Friday, December 17, 2010

Cool Gifts

Gift Guide: A Wild Chef’s Christmas
By David Draper
I’m not sure how it happened, but somewhere along the way I became the guy shopping for gifts the week before Christmas. So it stands to reason, I’m also the guy who gets his wish list to Santa late. Which maybe explains the lump of coal I find in my stocking every year. I mean, it couldn’t be because I’m naughty or anything. Right?
So, with just over a week left to get your shopping done, here’s a list of gift ideas for the Wild Chef in your life. Some I have and highly recommend, and others I would love to find under my tree on December 25:
Chef’s Knife: Like Uma Thurman, I prefer Japanese steel and since Hattori Hanzo is retired, I turn to Al-Mar. I’ve been using an Al-Mar Ultra-Chef Gyuto knife for about the last four or five years and don’t think I could go back to using a cheap knife. It’s scary sharp and takes an edge well. Worth the investment.

French Skillet: A French skillet is a good compromise between a straight-sided sauté pan and traditional frying pan. I currently use a 10-inch, non-stick Anolon pan, but I’d love an All-Clad 11-inch version.
Cookbooks: There are a lot of good cookbooks out there, any of which that would make a great gift. Joy of Cooking and How To Cook Everything are great reference tools. I’d love to find a copy of Eileen Clarke’s Slice of the Wild or the L.L. Bean Game and Fish Cookbook under my tree.
Boning Hooks: I’ve wanted one of these cool little tools ever since my advanced course in deer processing from Gary the Meat Cutter. Pretty sure I wouldn’t be able to wield them as deftly as Gary, but if nothing else I can walk around the butcher shop talking like a pirate.
Foodsaver Quart Bags: Like socks and underwear, this is one of those gifts you’re kind of disappointed in getting, but know you really need. Plus, I swear, the local Cabela’s is out of stock every time I go in there, so I always try to have plenty of quart-size bags on hand, especially during hunting season.
Cook’s Country: While Cook’s Illustrated provides a master’s-level education, this country-fried version from “America’s Test Kitchen” is one of my favorite references. I’m constantly adapting recipes from Cook’s Country for use with wild game. A subscription makes a great gift.
Pizza Stone: A friend raves about the pizzas he makes on his Big Green Egg, so I want try my hand at them on my trusty grill. Weber makes a kettle-specific version , but I think any inexpensive pizza stone, like this one from Bialetti, would do.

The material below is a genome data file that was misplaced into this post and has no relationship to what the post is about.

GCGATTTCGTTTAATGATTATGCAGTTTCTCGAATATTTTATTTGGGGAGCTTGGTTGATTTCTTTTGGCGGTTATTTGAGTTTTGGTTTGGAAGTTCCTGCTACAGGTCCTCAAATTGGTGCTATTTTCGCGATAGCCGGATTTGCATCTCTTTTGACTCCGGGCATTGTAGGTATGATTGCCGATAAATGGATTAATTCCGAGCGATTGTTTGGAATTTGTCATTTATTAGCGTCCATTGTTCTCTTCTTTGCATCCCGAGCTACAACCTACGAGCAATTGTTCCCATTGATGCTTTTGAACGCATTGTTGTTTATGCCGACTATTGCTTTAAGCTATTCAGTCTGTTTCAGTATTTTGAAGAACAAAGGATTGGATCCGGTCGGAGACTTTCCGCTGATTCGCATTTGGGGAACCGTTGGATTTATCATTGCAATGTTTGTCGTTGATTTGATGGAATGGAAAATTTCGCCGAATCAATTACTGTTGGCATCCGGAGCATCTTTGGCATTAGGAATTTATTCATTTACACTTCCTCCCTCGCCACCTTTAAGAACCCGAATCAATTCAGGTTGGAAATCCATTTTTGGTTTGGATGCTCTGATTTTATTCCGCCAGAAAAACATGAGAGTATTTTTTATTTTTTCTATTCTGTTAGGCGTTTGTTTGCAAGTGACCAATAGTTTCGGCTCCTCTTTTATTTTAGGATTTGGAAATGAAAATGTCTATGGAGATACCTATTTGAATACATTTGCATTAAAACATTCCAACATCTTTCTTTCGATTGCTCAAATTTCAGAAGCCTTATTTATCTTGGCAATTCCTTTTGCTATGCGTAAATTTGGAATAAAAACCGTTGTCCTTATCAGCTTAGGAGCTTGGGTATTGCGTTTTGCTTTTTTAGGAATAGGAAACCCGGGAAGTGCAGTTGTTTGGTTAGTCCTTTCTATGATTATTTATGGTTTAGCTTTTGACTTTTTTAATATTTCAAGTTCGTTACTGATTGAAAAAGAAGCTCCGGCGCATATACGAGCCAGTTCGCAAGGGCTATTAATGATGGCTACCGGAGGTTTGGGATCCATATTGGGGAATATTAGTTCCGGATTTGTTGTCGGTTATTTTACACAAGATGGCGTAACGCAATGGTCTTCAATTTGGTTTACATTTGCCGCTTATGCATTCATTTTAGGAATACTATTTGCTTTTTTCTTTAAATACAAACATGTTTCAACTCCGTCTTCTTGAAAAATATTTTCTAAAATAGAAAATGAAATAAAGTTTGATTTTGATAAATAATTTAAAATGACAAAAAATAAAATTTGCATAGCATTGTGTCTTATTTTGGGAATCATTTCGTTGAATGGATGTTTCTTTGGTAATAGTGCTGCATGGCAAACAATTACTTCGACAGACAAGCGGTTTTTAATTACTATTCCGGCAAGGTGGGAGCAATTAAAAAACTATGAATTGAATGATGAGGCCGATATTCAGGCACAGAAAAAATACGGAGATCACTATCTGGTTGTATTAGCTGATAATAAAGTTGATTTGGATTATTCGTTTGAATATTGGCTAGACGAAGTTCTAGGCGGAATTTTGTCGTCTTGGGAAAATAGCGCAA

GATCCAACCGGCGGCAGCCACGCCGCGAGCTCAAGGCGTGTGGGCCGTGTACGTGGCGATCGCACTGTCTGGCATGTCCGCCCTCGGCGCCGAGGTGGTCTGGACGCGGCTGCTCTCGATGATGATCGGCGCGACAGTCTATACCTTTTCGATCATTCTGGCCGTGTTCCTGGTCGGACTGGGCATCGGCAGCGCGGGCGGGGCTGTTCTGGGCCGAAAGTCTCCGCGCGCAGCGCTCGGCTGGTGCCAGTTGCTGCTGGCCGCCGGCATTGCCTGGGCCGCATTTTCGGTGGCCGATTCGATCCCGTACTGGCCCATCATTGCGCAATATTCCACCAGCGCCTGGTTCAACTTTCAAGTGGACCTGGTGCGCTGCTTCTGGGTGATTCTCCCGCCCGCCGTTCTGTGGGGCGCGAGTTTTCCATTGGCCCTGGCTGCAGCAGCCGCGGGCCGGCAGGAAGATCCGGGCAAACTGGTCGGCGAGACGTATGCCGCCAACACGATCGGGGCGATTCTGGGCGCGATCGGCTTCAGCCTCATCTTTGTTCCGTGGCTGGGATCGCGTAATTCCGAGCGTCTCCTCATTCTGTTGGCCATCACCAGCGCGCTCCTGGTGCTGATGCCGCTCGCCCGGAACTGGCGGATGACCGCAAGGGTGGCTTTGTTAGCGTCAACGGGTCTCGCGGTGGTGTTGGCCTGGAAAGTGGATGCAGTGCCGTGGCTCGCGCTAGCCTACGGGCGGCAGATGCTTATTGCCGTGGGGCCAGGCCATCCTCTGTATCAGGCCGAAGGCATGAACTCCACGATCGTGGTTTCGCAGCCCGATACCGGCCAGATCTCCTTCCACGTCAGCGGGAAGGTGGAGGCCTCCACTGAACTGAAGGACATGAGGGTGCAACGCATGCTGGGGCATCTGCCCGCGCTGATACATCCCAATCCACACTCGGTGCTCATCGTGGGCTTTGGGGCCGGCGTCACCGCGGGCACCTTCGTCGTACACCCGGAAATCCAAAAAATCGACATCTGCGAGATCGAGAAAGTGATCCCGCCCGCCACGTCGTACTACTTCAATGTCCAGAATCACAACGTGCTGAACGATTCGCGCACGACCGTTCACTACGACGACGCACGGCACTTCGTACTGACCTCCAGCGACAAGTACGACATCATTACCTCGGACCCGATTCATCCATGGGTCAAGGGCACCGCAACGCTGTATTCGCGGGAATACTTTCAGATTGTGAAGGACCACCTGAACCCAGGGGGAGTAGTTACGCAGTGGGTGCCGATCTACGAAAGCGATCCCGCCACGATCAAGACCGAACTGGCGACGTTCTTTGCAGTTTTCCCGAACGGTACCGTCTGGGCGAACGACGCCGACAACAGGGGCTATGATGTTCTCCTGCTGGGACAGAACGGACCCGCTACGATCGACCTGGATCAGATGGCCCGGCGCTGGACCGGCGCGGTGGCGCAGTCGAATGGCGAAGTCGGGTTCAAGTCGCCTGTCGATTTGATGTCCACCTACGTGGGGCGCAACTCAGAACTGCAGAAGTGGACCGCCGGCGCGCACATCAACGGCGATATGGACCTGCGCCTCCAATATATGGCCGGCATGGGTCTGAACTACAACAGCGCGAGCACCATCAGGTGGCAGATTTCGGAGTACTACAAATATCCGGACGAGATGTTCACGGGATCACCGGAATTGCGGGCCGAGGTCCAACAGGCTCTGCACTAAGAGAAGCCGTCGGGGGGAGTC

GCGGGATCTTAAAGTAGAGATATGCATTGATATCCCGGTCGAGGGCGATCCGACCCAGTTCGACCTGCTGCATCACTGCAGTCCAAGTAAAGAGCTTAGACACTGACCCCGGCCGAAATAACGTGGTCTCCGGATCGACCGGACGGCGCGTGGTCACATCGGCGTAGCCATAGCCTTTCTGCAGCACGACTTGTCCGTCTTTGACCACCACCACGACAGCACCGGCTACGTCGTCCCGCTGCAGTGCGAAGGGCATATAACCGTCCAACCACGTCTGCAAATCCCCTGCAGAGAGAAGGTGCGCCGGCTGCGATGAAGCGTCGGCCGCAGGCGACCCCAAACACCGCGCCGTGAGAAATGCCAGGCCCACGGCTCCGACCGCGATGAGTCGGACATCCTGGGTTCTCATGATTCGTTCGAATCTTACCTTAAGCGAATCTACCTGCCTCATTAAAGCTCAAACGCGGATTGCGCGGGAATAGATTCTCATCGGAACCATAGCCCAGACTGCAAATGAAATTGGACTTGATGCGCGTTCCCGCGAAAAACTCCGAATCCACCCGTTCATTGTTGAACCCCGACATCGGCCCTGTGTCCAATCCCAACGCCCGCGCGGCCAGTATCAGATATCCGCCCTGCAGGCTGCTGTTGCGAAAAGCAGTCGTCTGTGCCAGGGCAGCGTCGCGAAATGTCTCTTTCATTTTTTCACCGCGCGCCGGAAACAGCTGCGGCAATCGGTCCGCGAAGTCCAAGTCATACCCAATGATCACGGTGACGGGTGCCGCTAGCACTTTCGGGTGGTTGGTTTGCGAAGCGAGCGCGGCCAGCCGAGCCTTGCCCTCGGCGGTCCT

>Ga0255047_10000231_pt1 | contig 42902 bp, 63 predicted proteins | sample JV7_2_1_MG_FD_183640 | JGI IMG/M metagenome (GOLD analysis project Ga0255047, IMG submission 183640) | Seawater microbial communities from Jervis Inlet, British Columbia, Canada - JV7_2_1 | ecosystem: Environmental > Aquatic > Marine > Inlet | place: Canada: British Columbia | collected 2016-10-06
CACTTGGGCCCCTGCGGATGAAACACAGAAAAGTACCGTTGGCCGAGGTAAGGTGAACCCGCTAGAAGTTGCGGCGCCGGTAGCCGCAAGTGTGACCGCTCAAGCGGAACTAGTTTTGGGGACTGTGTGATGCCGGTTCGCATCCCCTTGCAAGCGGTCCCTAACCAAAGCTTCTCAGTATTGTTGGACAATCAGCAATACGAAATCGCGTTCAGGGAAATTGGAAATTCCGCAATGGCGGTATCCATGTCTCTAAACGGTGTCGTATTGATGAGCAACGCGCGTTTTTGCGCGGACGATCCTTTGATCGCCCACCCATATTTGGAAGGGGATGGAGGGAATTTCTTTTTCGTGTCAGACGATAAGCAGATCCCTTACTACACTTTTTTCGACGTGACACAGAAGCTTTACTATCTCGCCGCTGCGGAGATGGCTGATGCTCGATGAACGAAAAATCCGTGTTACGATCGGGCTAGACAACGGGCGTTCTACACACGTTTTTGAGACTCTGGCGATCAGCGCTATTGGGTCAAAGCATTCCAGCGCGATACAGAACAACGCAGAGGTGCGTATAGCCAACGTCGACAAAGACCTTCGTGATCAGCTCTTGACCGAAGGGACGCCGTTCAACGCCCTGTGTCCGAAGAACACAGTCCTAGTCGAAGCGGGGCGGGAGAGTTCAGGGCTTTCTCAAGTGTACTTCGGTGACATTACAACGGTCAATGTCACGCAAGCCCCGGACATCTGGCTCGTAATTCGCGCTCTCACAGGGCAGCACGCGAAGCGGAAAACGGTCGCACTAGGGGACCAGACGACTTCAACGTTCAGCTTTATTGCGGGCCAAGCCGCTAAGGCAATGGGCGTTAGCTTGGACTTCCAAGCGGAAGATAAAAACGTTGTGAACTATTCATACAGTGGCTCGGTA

Lump Charcoal: I’m going to get a lump in my stocking anyway, so might as well put it on my list. Maybe this year I’ve been bad enough for a 20-pound bag of hardwood charcoal from Cowboy Charcoal.

Hamburger Press: After years of borrowing a buddy’s, I finally broke down and bought my own hamburger press. This is great for venison burgers that come out assembly-line perfect every time.

Tuesday, December 14, 2010

Atlantic snook harvest closes Dec. 15; catch and release still OK

News Release from the FWC

December 13, 2010
Contact: Lee Schlesinger, 850-487-0554
The recreational harvest of snook will close in all Atlantic coastal and inland waters, including Lake Okeechobee and the Kissimmee River, beginning on Dec. 15.  The annual winter harvest season closure of snook in these areas, which normally ends on Feb. 1, has been extended until Sept. 1, 2011, by the Florida Fish and Wildlife Conservation Commission (FWC) due to the prolonged cold weather that impacted snook in Florida earlier this year.
The extended harvest closure will help protect snook populations this winter when they are most vulnerable to cold weather and give snook added protection during next spring and summer's spawning months.  All other Florida waters are already closed to the harvest of snook until next September for the same reason.
Anglers may still catch and release snook during the harvest closure, and the FWC encourages everyone to handle and release these fish carefully to help ensure their survival upon release.
Snook regulations apply to snook harvested in both state and federal waters off Florida, and no person may possess any snook caught during snook closed seasons.
For more information regarding the management of snook in Florida, go to (click on "Fishing - Saltwater").

Sunday, December 12, 2010

FWC wants public's input about more daylight alligator hunting

News Release: from the FWC

December 9, 2010
Media contact: Tony Young, 850-488-7867

The Florida Fish and Wildlife Conservation Commission (FWC) wants to know what Floridians think about providing more daylight-hunting hours to alligator hunters. The public can comment via an online survey.
The FWC is exploring the idea of additional daylight-hunting hours for the state's recreational alligator hunting season, which runs Aug. 15 - Nov. 1 each year.
Currently, legal hours for alligator hunting are from one hour before sunset to one hour after sunrise.
"We've received input from the alligator hunting community and are now looking for input from anyone who is interested in this issue," said Harry Dutton, FWC alligator-management program coordinator.
People can provide input by going to  The Commission will take this input into consideration when deciding whether any change is warranted. Anyone with additional questions regarding this issue may call Dutton at 850-488-3831.

Tide page has been removed

This post is to let everyone know that the tide page is no longer available in the top menu.  To better accomodate different locations tides can now be found using your specific location by clicking the link on the right hand side of the page under Hot Spots.